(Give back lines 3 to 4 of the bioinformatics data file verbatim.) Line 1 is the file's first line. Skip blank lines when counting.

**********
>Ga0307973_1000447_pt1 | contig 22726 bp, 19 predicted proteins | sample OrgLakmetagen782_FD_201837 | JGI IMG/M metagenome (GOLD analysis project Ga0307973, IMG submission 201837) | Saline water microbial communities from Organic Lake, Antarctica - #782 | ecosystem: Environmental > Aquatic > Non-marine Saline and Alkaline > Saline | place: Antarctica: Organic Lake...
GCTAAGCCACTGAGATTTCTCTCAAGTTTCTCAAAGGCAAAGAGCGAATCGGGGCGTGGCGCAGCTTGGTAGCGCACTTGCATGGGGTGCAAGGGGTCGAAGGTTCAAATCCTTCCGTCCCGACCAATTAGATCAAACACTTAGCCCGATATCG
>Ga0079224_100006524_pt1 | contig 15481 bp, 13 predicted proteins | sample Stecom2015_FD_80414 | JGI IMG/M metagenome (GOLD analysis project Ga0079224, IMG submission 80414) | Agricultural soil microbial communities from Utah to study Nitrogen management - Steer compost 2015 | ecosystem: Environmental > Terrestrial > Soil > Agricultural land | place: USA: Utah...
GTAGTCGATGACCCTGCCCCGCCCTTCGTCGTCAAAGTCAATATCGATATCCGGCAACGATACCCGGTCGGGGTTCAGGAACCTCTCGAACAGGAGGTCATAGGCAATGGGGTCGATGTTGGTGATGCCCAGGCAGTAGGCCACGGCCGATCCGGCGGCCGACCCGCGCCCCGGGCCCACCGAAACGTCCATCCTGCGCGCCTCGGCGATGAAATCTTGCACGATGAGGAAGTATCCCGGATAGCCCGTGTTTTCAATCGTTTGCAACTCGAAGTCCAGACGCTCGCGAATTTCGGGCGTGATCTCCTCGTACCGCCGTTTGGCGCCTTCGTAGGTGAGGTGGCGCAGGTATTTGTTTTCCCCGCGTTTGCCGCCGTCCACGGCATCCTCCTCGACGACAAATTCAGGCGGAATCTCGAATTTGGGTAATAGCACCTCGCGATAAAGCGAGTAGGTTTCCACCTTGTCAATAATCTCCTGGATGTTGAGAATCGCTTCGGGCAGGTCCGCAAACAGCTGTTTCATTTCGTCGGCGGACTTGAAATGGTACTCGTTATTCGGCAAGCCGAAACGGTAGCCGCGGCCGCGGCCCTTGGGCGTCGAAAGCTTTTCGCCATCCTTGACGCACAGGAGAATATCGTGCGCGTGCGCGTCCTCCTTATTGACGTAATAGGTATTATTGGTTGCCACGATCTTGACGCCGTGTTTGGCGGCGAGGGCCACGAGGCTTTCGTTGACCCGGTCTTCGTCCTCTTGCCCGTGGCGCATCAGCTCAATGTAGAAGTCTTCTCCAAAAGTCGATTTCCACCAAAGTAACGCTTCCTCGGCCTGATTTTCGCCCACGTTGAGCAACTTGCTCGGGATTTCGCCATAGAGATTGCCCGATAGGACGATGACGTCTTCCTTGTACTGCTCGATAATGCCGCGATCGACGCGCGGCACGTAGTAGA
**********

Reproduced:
>Ga0079224_100006524_pt1 | contig 15481 bp, 13 predicted proteins | sample Stecom2015_FD_80414 | JGI IMG/M metagenome (GOLD analysis project Ga0079224, IMG submission 80414) | Agricultural soil microbial communities from Utah to study Nitrogen management - Steer compost 2015 | ecosystem: Environmental > Terrestrial > Soil > Agricultural land | place: USA: Utah...
GTAGTCGATGACCCTGCCCCGCCCTTCGTCGTCAAAGTCAATATCGATATCCGGCAACGATACCCGGTCGGGGTTCAGGAACCTCTCGAACAGGAGGTCATAGGCAATGGGGTCGATGTTGGTGATGCCCAGGCAGTAGGCCACGGCCGATCCGGCGGCCGACCCGCGCCCCGGGCCCACCGAAACGTCCATCCTGCGCGCCTCGGCGATGAAATCTTGCACGATGAGGAAGTATCCCGGATAGCCCGTGTTTTCAATCGTTTGCAACTCGAAGTCCAGACGCTCGCGAATTTCGGGCGTGATCTCCTCGTACCGCCGTTTGGCGCCTTCGTAGGTGAGGTGGCGCAGGTATTTGTTTTCCCCGCGTTTGCCGCCGTCCACGGCATCCTCCTCGACGACAAATTCAGGCGGAATCTCGAATTTGGGTAATAGCACCTCGCGATAAAGCGAGTAGGTTTCCACCTTGTCAATAATCTCCTGGATGTTGAGAATCGCTTCGGGCAGGTCCGCAAACAGCTGTTTCATTTCGTCGGCGGACTTGAAATGGTACTCGTTATTCGGCAAGCCGAAACGGTAGCCGCGGCCGCGGCCCTTGGGCGTCGAAAGCTTTTCGCCATCCTTGACGCACAGGAGAATATCGTGCGCGTGCGCGTCCTCCTTATTGACGTAATAGGTATTATTGGTTGCCACGATCTTGACGCCGTGTTTGGCGGCGAGGGCCACGAGGCTTTCGTTGACCCGGTCTTCGTCCTCTTGCCCGTGGCGCATCAGCTCAATGTAGAAGTCTTCTCCAAAAGTCGATTTCCACCAAAGTAACGCTTCCTCGGCCTGATTTTCGCCCACGTTGAGCAACTTGCTCGGGATTTCGCCATAGAGATTGCCCGATAGGACGATGACGTCTTCCTTGTACTGCTCGATAATGCCGCGATCGACGCGCGGCACGTAGTAGA